From Publishers Weekly
There's a missionary zeal to this book for corporate managers: it wants to convert companies the world over to the streamlined production process pioneered by Toyota after WWII. Womack and Jones chronicled Toyota's concept of lean production in The Machine That Changed the World, and embarked in 1990 on a tour of North America, Europe and Japan to persuade organizations, managers, employers and investors that mass production was out of date and should be chucked for something better. They formed a network of companies and individuals dedicated to lean production. Network members, whose stories form the basis of the book, gather annually to update procedures and refine theory. Showa Manufacturing, a Japanese maker of radiators and boilers, for instance, pulled itself out of an earnings slump by changing from mass-producing batches of standardized equipment to producing customized small lots. Heavily laden with details, this is for specialists who want to streamline. It makes few references to the larger, global economy. Author tour.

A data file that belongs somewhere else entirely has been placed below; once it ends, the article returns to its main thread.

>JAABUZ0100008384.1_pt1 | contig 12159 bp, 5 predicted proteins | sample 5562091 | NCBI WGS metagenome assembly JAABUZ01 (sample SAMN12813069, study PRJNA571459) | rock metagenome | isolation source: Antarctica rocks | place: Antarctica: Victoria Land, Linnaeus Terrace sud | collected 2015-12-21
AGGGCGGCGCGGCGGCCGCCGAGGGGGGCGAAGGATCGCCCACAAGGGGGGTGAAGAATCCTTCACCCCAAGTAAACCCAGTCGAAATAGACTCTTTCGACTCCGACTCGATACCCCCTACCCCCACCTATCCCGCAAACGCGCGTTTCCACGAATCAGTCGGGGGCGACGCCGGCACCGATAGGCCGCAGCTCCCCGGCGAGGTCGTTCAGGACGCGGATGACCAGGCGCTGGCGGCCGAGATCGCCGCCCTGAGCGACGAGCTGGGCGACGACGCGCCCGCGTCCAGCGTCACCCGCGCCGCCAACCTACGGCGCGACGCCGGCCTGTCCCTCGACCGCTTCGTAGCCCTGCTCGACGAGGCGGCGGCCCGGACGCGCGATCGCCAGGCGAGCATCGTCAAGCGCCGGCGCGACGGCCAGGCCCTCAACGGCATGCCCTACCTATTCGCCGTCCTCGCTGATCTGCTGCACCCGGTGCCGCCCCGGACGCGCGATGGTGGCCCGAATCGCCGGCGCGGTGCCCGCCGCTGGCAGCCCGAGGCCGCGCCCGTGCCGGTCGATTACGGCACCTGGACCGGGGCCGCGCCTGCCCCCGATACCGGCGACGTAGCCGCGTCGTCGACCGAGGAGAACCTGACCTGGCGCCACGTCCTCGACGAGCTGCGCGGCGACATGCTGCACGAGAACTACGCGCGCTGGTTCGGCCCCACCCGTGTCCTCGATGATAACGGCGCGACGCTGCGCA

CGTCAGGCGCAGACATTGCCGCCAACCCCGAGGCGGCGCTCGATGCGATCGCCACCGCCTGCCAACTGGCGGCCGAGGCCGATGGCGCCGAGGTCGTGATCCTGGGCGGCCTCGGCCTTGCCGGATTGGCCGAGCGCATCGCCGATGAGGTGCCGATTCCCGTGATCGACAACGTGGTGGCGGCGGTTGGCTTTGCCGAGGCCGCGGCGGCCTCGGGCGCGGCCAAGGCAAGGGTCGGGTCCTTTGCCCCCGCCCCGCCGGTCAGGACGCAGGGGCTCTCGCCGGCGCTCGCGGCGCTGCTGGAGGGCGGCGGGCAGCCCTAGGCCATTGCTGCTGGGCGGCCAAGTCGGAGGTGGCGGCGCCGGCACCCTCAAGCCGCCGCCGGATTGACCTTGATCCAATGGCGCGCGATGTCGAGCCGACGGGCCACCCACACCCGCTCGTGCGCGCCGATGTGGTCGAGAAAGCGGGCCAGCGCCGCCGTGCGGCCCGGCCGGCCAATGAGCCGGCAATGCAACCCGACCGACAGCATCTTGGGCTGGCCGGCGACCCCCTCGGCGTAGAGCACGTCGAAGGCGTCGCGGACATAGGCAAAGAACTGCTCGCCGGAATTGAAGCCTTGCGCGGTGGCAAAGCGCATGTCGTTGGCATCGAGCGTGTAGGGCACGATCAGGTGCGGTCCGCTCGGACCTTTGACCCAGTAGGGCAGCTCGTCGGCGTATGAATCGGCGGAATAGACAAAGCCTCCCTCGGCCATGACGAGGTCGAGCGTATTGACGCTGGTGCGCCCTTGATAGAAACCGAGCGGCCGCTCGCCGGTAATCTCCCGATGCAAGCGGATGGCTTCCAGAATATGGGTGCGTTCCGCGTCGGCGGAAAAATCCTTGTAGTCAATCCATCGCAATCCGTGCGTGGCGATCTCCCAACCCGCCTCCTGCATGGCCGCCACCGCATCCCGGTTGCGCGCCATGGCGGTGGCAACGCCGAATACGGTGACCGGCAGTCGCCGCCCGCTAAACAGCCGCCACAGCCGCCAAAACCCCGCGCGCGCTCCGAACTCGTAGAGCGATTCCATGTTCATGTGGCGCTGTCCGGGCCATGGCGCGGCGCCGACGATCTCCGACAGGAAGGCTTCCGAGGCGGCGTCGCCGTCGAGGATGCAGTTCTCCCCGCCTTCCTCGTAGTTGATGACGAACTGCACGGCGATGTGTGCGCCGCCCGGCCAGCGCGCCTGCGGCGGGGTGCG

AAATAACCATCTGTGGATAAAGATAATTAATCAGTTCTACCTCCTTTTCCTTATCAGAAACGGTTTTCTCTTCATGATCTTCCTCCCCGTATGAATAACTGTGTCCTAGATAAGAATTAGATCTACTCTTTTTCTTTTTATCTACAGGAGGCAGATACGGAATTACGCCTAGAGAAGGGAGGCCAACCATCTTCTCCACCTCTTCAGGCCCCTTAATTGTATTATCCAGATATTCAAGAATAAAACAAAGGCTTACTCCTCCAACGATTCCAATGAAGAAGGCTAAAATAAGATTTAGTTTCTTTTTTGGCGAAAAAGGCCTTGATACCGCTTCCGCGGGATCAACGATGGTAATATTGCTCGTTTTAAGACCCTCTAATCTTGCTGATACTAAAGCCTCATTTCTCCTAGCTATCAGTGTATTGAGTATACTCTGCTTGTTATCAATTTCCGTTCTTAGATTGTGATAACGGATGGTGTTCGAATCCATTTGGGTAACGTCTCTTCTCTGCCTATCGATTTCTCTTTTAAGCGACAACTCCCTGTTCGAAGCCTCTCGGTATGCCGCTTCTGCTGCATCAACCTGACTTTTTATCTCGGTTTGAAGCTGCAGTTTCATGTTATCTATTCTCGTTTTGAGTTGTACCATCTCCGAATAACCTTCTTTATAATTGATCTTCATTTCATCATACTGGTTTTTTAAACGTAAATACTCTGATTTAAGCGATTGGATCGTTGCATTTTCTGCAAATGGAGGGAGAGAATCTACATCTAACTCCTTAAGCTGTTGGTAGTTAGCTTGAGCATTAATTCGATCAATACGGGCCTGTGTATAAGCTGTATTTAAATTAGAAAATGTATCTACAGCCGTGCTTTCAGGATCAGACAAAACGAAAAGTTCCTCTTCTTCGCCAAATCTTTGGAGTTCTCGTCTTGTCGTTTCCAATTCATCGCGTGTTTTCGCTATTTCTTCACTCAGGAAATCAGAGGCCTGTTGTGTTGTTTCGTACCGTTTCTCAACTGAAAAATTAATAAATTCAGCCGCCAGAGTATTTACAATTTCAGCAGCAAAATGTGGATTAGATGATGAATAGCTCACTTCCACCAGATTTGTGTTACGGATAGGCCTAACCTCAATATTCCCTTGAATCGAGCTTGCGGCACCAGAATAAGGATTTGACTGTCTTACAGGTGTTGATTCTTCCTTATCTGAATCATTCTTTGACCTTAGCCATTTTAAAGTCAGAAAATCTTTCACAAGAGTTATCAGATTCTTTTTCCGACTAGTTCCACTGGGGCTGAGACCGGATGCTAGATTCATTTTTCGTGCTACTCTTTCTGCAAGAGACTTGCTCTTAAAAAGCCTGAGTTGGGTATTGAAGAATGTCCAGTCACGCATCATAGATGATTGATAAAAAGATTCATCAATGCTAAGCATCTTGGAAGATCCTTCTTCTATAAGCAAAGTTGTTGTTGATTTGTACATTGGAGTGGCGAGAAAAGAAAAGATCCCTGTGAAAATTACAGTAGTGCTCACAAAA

Copyright 1996 Reed Business Information, Inc.
In The Machine That Changed the World (1990), Womack and Jones, along with Daniel Roos, lauded the manufacturing technique used by Japanese automakers, known as "lean production" and also as the Toyota Production System. Lately, though, some critics have argued that "lean production" has been used as simply an excuse for downsizing, and recent books, such as David Gordon's Fat and Mean (1996), have questioned whether corporate trimming has been effective at all. Undaunted, Womack and Jones argue their case anew. They now move beyond "lean production" to propose "the lean enterprise" and describe the successes at 25 U.S., Japanese, and German companies that have effectively implemented the "lean principles" of value (as defined by the customer), value stream, flow, pull, and perfection. Because their earlier book has sold well, this follow-up could generate interest. David Rouse
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